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World Series of Poker 2008: Battle for the Bracelets
Score: 88%
ESRB: Everyone
Publisher: Activision
Developer: Left Field Interactive
Media: Blu-ray/1
Players: 1; 2 - 14 (Online)
Genre: Card Games/ Online

Graphics & Sound:
You normally wouldn't thing of a Poker game as being a top-shelf game; then again you wouldn't think that poker tournaments would be among the highest-rated shows on ESPN. World Series of Poker 2008: Battle for the Bracelets is Activision and Left Field Production's latest entry into a genre that typically came as a pack-in with a new computer and does a fantastic job at recreating the drama seen during TV matches, as well as providing a great game of poker.

Presentation is key to WSOP 2008. The menu designs, which are your primary interface throughout the game, are slick and easy to follow. The main screen follows a similar layout to television broadcasts, which gives the game a sense of authenticity. This is further pushed along by video packages that introduce each tournament. Topping it all off are the players. The presentation is complemented by a decent amount of voicework. In addition to running commentary throughout tournaments, many of the real-life players featured in the game provide voicework for comments.

As good as the game looks and sounds, there are a few minor issues that crop up. Players look a little too plastic, which lends a certain "creepy" quality to the game. Also, commentary can sometimes stutter or behave like commentary in any sports game.

Other than an online mode where you can play against other players around the world, World Series of Poker 2008: Battle for the Bracelets offers a long, surprisingly deep career mode. You begin as a player new to the World Series of Poker and join the Amateur, Semi-Pro or Pro tour. Each tour defines the initial difficulty as well as determining your initial bankroll and how many tournaments you can play in. Regardless of which tour you begin on, the object is the same - win. While your main goal is to win money in tournaments to increase your bankroll, your other objective is to earn Player of the Year points by performing well in each tournament and hopefully knocking off Phil Hellmuth to win the ultimate Player of the Year honors.

Tournament progression is well done and plays a bit like a typical sports game. You are presented with a calendar of tournaments that you compete in. Between official matches, you'll get invites to cash-only tournaments, giving you more chances to increase your bankroll. These tournaments are usually a little more low-key than official tournaments and feature fewer players; however, you'll also meet some of the better players in these matches as well.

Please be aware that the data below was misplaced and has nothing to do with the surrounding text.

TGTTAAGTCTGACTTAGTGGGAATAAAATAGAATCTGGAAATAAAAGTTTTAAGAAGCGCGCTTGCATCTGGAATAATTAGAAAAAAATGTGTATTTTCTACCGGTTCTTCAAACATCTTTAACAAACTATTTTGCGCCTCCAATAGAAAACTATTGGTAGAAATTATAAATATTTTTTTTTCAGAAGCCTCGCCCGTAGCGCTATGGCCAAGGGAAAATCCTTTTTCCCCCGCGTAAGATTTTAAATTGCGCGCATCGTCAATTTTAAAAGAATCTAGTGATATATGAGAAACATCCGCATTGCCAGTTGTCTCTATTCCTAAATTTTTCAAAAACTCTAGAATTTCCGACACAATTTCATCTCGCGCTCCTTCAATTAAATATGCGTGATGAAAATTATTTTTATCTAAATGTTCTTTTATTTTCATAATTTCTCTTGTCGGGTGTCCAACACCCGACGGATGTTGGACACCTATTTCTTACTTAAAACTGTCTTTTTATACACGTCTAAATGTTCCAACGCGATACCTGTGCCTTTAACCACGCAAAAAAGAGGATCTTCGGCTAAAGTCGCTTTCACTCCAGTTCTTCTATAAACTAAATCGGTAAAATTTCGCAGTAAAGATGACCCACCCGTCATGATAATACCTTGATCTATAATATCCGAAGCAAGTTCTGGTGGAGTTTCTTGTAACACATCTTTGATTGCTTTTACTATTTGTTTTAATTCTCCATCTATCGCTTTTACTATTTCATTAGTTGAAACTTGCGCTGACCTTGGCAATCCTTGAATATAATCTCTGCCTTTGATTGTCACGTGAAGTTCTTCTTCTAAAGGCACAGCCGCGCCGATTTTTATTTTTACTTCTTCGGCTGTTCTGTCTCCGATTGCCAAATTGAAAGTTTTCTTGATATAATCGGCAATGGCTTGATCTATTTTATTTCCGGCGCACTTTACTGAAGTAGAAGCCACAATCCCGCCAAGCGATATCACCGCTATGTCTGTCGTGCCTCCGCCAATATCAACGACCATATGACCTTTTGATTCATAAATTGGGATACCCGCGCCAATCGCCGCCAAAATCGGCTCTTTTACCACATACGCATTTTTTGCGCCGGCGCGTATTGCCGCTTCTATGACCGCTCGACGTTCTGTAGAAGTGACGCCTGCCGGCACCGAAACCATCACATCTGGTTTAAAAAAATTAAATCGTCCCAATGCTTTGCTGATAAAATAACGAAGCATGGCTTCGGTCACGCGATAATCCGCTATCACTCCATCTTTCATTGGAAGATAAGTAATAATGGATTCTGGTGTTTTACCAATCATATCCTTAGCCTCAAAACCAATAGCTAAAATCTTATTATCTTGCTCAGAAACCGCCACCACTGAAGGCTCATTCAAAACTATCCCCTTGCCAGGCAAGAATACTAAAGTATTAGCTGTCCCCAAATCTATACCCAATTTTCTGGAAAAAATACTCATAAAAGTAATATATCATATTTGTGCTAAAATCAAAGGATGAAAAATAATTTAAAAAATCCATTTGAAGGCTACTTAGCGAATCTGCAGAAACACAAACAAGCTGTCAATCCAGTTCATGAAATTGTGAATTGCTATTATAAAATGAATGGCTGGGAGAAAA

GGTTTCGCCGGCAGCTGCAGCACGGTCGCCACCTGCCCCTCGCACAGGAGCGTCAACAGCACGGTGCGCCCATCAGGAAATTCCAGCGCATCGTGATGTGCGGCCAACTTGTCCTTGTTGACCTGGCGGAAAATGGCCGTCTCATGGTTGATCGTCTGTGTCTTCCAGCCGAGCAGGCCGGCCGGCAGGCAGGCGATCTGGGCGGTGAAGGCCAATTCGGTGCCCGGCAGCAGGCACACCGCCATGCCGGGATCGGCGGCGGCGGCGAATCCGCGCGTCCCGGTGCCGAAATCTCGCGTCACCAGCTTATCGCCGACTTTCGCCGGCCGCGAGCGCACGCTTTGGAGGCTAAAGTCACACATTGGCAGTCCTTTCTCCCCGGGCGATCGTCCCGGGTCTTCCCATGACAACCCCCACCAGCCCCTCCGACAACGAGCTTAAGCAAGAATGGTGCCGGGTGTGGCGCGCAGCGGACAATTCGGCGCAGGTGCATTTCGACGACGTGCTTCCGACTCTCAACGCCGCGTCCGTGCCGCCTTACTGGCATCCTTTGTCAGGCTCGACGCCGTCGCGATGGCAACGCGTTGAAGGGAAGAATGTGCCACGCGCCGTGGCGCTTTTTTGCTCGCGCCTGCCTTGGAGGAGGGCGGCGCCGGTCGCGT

For a novice poker player, World Series of Poker 2008: Battle for the Bracelets can be pretty tough. I am by no means a great poker player and had a pretty difficult time early on in the Amateur tournament. Just like a game with real people, A.I. opponents all have their own play styles which you need to learn in order to get anywhere. Some are really good at bluffing, while others will know exactly how to rattle you and win with a bad hand. This isn't to say that they are impossible to beat, but you definitely have to know what you are doing, especially if you want to challenge the bigger tournaments.

One of the really great things about WSOP 2008 is that it makes a great attempt at trying to snag beginners. There are a number of extensive tutorials that will show you all of the ins and outs of the game. Like the song says, you'll learn to know when to hold 'em and when to fold them. About the only thing it doesn't teach you is how to bluff really well - which is something you can naturally do well or not at all. As you play through matches, you can also unlock tools that you can use during matches, such as one that gives you updated information about how strong or weak your hand is. More experienced players may consider this cheating, but for a novice it is handy to have.

Game Mechanics:
World Series of Poker 2008: Battle for the Bracelets features a number of different poker types. One of the main types is, of course, Texas Hold 'Em, though you can also play through games of Seven Card Stud, Omaha and Razz. Each type features minor variations of the same basic rules, giving each its own strategy. This lends a decent amount of depth to the game since you really aren't doing the same thing over and over again. There is also a custom game option where you can choose to play against certain poker pros or even change the way things happen on the table, such as limiting the amount of time players have to make a decision.

WSOP 2008 isn't the most control-intensive of games. Most of the time, you'll find yourself interacting with menus, so aside from a few button taps and stick clicks, there isn't much to navigating your way around the table.

Without question, World Series of Poker 2008: Battle for the Bracelets is a great poker game. Although newbie poker players may have some initial problems, it does a great job at getting them up to speed while at the same time delivering an experience that won't hold down veteran players.

-Starscream, GameVortex Communications
AKA Ricky Tucker

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